Stephanie has been my mentor, close friend, prayer warrior, sister in Christ, and a constant voice of encouragement and truth in my life for the last year and a half. I am honestly tearing up right now as I reflect on our friendship, and am praising God for giving me such a sweet gift.
There are no words to adequately describe the amount of respect and love I have for this incredible woman of God. Stephanie and her husband led the couple’s Bible Study that Clark and I attended shortly after getting married, and they have been very dear to us ever since. I would much rather you read her words than mine…
So scroll down, and I will be here praying that this beautiful story of restoration and faith in Jesus moves your spirit and prompts you to trust that the Lord is (and has been) working in your life. May God reveal Himself and His love to you in new ways as you get to know this stunning friend of mine, and may your heart find the peace and comfort it longs for.
You Are Loved,
Before I sat down to write this I prayed that the words I’m sharing would be from God and not from me. I believe that God is a restorer and a healer, and that He can make beauty from brokenness. “Beautiful mess” is one of my favorite phrases for life, and I believe in the power of sharing testimonies of faith. My story is many things, but the biggest part of my story is the intersection of my mental health and my faith.
First thing’s first. 1 in 5 people struggle with mental health issues*. If you are struggling with your mental health, you are NOT alone, and spreading awareness of how common this struggle is, is something I am very passionate about. If you feel alone/embarrassed/sad/discouraged/fill-in-the-blank due to the stigma society has unfortunately placed on “mental health issues” – please know you have a sister in faith praying for you, and that you are not the only one facing this! Secondly, nearly 60% of adults with a mental illness do not receive mental health services*. Treatment is out there, and it is GOOD. I pray you seek the help you need through professionals (and through faith). You may think choosing to get help means you are weak. Do not believe the lies the enemy tells you! Getting help means you are incredibly STRONG.
I believe that God is a restorer and a healer, and that He can make beauty from brokenness.
My struggle with anxiety is inherently part of my personality. I’m continually fighting against my desire to be “perfect,” against the desire to try to control my circumstances, and against finding my identity in meeting expectations of other people. I believe this part of my story started in high school, while I was a straight A student in AP and honors classes, and also aiming to make sure I was still “well-rounded:” on the competitive and sideline cheer team, in student council, in a business club, and working part-time jobs. I liked to control things so that I could avoid failure and the pain that brings. Nevermind having a strong group of friends or community, I was trying to prove myself. “Community” certainly wasn’t an asset I could put on a resume to prove my worth, so I basically did life independently. After all, I needed to make sure I got into a good college, and what else is there in life besides ensuring you are setting yourself up for a perfect future? (I hope you caught my sarcasm there…).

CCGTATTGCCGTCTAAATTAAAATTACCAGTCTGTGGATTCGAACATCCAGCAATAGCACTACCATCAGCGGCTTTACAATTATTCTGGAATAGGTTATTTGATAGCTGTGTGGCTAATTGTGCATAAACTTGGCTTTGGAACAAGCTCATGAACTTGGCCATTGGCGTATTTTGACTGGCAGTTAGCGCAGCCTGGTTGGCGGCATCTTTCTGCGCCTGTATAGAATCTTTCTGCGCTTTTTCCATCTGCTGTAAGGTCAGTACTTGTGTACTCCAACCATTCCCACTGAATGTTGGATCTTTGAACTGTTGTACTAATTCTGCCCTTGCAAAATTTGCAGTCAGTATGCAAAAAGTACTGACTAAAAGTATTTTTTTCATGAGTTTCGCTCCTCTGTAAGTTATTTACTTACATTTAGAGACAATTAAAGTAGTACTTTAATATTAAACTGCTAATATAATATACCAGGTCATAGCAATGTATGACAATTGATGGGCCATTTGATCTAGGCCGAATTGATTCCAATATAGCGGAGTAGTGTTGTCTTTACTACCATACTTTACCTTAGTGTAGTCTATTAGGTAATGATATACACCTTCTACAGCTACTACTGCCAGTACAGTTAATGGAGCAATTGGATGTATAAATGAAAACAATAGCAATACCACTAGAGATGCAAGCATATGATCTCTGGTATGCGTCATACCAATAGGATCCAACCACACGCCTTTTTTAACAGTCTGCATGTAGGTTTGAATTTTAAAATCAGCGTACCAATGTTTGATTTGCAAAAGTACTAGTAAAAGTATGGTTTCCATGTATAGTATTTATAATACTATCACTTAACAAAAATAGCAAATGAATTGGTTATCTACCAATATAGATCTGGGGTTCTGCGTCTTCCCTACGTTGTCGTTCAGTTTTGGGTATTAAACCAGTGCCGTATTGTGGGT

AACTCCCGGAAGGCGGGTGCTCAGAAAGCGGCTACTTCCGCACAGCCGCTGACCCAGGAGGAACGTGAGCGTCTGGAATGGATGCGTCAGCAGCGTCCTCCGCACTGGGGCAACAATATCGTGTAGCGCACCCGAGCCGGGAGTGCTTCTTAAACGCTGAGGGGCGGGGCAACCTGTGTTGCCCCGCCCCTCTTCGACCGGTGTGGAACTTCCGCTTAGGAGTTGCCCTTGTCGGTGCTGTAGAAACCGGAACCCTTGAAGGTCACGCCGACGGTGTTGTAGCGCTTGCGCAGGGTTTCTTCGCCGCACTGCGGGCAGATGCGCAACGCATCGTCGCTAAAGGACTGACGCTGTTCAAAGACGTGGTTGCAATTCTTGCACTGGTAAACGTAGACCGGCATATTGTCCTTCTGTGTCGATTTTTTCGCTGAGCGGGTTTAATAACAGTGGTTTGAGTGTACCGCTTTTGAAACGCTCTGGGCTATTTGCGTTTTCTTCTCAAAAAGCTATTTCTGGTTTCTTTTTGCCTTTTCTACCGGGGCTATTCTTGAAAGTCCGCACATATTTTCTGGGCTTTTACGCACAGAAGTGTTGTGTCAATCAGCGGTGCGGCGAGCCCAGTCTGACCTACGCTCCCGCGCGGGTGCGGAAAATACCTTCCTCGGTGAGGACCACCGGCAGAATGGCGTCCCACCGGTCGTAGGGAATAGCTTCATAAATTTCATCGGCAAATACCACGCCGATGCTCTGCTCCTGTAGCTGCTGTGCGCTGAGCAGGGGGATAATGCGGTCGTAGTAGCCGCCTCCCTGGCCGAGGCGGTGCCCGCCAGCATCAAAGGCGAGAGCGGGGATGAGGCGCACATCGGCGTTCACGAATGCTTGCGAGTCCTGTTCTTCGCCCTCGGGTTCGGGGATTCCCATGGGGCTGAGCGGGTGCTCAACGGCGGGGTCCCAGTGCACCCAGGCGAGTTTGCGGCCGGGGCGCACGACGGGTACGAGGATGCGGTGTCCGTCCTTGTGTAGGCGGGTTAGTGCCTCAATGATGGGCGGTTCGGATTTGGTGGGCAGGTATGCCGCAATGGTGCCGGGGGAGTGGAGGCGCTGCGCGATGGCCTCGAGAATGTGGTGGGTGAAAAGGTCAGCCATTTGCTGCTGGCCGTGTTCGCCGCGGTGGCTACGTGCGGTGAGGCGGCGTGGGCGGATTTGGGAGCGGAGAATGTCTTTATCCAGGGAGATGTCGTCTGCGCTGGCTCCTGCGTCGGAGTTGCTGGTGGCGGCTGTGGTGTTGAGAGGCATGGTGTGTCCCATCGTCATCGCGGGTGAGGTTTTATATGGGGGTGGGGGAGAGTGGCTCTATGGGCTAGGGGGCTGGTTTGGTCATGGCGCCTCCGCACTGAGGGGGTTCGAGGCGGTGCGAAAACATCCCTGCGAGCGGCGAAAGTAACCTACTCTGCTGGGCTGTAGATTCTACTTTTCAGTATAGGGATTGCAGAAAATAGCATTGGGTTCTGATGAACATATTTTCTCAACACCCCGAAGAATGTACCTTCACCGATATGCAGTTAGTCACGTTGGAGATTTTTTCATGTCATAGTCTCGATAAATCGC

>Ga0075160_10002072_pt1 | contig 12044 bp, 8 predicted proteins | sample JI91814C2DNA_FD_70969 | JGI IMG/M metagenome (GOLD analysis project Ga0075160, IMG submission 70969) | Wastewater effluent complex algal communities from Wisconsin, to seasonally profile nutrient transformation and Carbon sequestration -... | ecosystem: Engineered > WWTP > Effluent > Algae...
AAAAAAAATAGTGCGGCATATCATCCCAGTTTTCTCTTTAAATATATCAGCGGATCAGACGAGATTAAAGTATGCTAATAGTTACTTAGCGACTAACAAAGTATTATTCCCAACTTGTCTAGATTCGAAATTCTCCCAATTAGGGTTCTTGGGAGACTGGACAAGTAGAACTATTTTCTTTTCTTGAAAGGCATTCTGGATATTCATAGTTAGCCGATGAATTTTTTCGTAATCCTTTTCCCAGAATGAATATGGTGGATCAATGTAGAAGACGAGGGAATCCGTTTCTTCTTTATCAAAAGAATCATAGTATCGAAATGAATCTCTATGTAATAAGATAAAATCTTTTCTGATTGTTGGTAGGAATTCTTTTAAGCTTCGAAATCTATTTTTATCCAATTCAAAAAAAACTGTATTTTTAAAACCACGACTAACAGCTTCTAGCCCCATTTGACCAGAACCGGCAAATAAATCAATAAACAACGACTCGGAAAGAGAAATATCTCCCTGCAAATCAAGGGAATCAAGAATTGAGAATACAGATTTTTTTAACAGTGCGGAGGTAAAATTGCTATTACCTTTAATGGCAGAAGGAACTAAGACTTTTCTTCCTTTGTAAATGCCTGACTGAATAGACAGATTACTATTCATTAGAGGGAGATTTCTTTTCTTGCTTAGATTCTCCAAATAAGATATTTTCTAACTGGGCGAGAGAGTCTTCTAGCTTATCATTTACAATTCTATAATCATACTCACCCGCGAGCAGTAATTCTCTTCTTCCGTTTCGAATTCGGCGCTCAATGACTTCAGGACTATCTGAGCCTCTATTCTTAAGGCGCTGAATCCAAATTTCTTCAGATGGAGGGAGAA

Well, my hard work paid off, and I was accepted to attend the University of Michigan (GO BLUE!). And in so many ways, as grateful as I am that I went there, it was HARD: rigorous academics, life in small quarters with roommates, and trying to become an independent adult. I was also maintaining a relationship with a boyfriend because I was convinced I could “make it work” even though it was painfully clear we were completely opposite people. (Because I saw my parents’ relationship end in divorce, I didn’t want to also find myself in a failed relationship, so despite the red flags I stayed in this relationship for five years.) And, while my faith had been incredibly strong in middle school, I let that go completely by college.
I liked to control things so that I could avoid failure and the pain that brings. Nevermind having a strong group of friends or community, I was trying to prove myself.
Fast-forward to November of my senior year in college. I procrastinated writing a paper that was due at 8am the next morning, and it’s now 9pm and I’m sitting down to get started. It gets to be about 11:30pm, and I’m stuck. I literally have nothing to write. I can’t even try to “BS” my way through this paper because the topic is so incredibly difficult to even wrap my head around. I know, it’s just a paper, but I truly hadn’t ever let myself fail in life, and I wasn’t prepared to be failing now. And I was terrified.
I ended up in a full-blown, two-hour panic attack. My roommates tried to console me, but nothing was working. I could not get out of my own head. If you’ve ever experienced a panic attack, you know the wringer your body puts you through. If not, let me try to paint the picture – physically, your body begins to sweat, you hear ringing in your ears and feel your heart pounding, your legs and arms begin to shake and tremble, you probably end up crying, you may faint, you may throw up, you may have uncontrolled bowel movements, but most all, you are panicked, afraid, and you actually believe you are going to die. You are not yourself during that time period, and you cannot regain control. Your body takes over and it’s completely debilitating – you can’t make it stop, and you can’t get yourself to do anything else. You are paralyzed in time until it ends.